The leaf and stem mines of British flies and other insects
 

(Coleoptera, Diptera, Hymenoptera and Lepidoptera)

by Brian Pitkin, Willem Ellis, Colin Plant and Rob Edmunds

Join us on Facebook

Phytobia carbonaria (Zetterstedt, 1848)
[Diptera: Agromyzidae]


Agromyza carbonaria Zetterstedt, 1848. Dipt. Scand. 7: 2739
Dizygomyza (Dendromyza) latigenis Hendel, 1931. Fliegen palaearkt. Reg. 6(2): 28
Phytobia carbonaria (Zetterstedt, 1848); Spencer, 1972b. Handbk ident. Br. Ins. 10(5g): 40 (fig. 128), 44, 119
Phytobia carbonaria (Zetterstedt, 1848); Spencer, 1976. Fauna ent. Scand. 5(1): 153-5, figs 278-80.
Phytobia carbonaria (Zetterstedt, 1848); Spencer, 1990. Host specialization in the World Agromyzidae (Diptera) : 102, 106 (fig. 378).


Stem-borer: Larva at first feeds upwards in the previous year's wood and later turns to feed downwards sometimes penetrating the root. Pupation in the ground (Spencer, 1976: 154).

Larva: The larvae of flies are leg-less maggots without a head capsule (see examples). They never have thoracic or abdominal legs. They do not have chewing mouthparts, although they do have a characteristic cephalo-pharyngeal skeleton (see examples), usually visible internally through the body wall.

The larval mouth-parts have one strong and one smaller tooth and a strongly chitinised area behind, the lower arm of the cephalo-pharyngeal skeleton is conspicuously short (Spencer, 1976: 153, 154 (fig. 279)). The posterior spiracular processes are closely adjoiningg, each with three minute pores and there is a single pointed protuberance above the anus (Spencer, 1976: 154 (fig. 280)).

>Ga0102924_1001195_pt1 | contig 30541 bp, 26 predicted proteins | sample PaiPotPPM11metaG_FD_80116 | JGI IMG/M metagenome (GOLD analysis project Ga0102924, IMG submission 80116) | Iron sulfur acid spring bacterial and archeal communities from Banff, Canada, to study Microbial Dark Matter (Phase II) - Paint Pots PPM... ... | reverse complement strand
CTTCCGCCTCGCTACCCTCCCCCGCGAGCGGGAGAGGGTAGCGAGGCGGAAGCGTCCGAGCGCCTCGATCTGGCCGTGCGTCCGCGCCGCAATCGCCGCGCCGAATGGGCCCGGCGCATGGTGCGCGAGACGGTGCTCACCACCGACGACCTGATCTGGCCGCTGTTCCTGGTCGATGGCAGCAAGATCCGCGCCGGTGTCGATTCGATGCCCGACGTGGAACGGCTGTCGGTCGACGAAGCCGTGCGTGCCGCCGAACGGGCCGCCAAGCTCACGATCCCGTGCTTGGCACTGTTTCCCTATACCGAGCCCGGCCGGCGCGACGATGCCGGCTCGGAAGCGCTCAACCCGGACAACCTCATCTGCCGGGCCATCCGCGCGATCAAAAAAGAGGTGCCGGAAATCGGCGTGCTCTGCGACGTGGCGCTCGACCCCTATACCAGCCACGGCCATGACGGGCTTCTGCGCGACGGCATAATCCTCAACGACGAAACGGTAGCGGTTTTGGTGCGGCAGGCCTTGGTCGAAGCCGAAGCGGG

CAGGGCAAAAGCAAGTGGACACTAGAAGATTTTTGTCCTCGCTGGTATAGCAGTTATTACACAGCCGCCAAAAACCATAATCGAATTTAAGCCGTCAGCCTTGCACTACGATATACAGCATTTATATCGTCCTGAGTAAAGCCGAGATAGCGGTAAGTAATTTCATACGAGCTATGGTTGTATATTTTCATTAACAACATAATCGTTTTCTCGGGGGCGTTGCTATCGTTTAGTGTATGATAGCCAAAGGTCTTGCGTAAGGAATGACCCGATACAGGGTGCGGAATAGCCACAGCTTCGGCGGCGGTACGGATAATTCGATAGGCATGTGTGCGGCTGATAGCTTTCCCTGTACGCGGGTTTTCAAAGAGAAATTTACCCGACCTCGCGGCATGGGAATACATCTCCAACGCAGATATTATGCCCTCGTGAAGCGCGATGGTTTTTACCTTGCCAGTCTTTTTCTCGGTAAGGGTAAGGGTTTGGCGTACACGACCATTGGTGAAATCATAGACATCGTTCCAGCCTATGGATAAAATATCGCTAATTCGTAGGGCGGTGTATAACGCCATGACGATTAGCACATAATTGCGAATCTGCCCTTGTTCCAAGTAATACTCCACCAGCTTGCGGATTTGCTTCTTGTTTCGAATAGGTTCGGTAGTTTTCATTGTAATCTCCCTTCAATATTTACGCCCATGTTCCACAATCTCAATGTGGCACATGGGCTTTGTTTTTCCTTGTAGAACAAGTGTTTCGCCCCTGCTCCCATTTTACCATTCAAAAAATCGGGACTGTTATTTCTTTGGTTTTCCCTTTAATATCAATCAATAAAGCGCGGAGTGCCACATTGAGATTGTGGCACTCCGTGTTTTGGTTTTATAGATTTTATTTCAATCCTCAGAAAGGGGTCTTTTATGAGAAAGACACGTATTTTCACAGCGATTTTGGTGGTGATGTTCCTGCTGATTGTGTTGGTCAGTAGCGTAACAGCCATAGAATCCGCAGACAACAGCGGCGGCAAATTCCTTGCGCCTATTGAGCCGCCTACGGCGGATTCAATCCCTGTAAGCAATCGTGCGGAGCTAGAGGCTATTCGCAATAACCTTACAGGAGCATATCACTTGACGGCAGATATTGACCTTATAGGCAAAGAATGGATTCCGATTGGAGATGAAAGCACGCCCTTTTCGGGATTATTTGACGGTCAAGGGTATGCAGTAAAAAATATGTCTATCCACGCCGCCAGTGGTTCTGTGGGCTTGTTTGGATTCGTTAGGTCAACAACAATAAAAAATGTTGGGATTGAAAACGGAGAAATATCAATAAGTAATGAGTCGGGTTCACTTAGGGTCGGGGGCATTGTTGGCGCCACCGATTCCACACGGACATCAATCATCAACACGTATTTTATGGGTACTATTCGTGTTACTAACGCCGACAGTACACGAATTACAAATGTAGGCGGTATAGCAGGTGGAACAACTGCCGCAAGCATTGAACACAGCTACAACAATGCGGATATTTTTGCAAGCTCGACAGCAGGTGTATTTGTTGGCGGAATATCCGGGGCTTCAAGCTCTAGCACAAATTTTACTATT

Puparium: The puparia of flies are formed within the hardened last larval skin or puparium and as a result sheaths enclosing head appendages, wings and legs are not visible externally (see examples).

Reddish-brown (Spencer, 1976: 154).

Hosts in Great Britain & Ireland:

Rosaceae        
Crataegus       Spencer, 1972b: 119
Malus       Spencer, 1972b: 119

Hosts elsewhere:

Rosaceae        
Crataegus       Spencer, 1976: 153
Crataegus       Spencer, 1990: 106
Malus       Spencer, 1976: 153
Malus       Spencer, 1990: 106

Time of year - larvae: Oviposition normally takes place in young twigs at the end of May or early June; feeding continues until late August or September (Spencer, 1976: 154).

Time of year - adults: Currently unknown.

Distribution in Great Britain & Ireland: Hertfordshire (Felden), Cambridge (Kirtling), Cornwall (Truro) and Dunbarton (Bonhill) (Spencer, 1972b: 44).

NBN Grid Map:

NBN Grid Map

Phytobia carbonaria
NBN Grid Map : NBN Terms and Conditions

Maps are only displayed if the NBN server is active. N.B. Only publicly available records, if any, are shown by default

Distribution elsewhere: Widespread in continental Europe including Austria, Denmark, Norway (Spencer, 1976: 153), Belgium, Hungary, Poland, Spanish mainland and The Netherlands (Martinez in Fauna Europaea).

NBN Interactive Grid Maps of known host species:

Host species unknown

British and Irish Parasitoids in Britain and elsewhere:

Ichneumonoidea  
Olesicampe paludicola (Holmgren, 1860) Ichneumonidae: Campopleginae


External links: Search the internet:
Biodiversity Heritage Library
Bladmineerders van Europa
British leafminers
Encyclopedia of Life
Fauna Europaea
NBN Gateway
NHM UK Checklist
Find using Google
Find using Google Scholar
Find images using Google


XHTML Validator
Last updated 17-Jun-2016 Brian Pitkin Top of page